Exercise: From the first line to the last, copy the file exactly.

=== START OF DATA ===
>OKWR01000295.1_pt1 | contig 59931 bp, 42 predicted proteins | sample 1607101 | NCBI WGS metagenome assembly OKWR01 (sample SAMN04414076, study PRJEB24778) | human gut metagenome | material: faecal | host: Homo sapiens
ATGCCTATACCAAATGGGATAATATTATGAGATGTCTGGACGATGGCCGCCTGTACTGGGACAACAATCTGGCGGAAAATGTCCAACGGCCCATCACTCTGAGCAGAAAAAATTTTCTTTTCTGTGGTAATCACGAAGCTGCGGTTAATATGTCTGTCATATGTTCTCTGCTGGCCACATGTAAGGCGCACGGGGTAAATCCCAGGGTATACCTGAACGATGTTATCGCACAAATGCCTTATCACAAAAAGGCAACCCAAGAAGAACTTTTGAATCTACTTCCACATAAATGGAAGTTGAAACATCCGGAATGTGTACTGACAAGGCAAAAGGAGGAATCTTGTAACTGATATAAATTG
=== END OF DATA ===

>OKWR01000295.1_pt1 | contig 59931 bp, 42 predicted proteins | sample 1607101 | NCBI WGS metagenome assembly OKWR01 (sample SAMN04414076, study PRJEB24778) | human gut metagenome | material: faecal | host: Homo sapiens
ATGCCTATACCAAATGGGATAATATTATGAGATGTCTGGACGATGGCCGCCTGTACTGGGACAACAATCTGGCGGAAAATGTCCAACGGCCCATCACTCTGAGCAGAAAAAATTTTCTTTTCTGTGGTAATCACGAAGCTGCGGTTAATATGTCTGTCATATGTTCTCTGCTGGCCACATGTAAGGCGCACGGGGTAAATCCCAGGGTATACCTGAACGATGTTATCGCACAAATGCCTTATCACAAAAAGGCAACCCAAGAAGAACTTTTGAATCTACTTCCACATAAATGGAAGTTGAAACATCCGGAATGTGTACTGACAAGGCAAAAGGAGGAATCTTGTAACTGATATAAATTG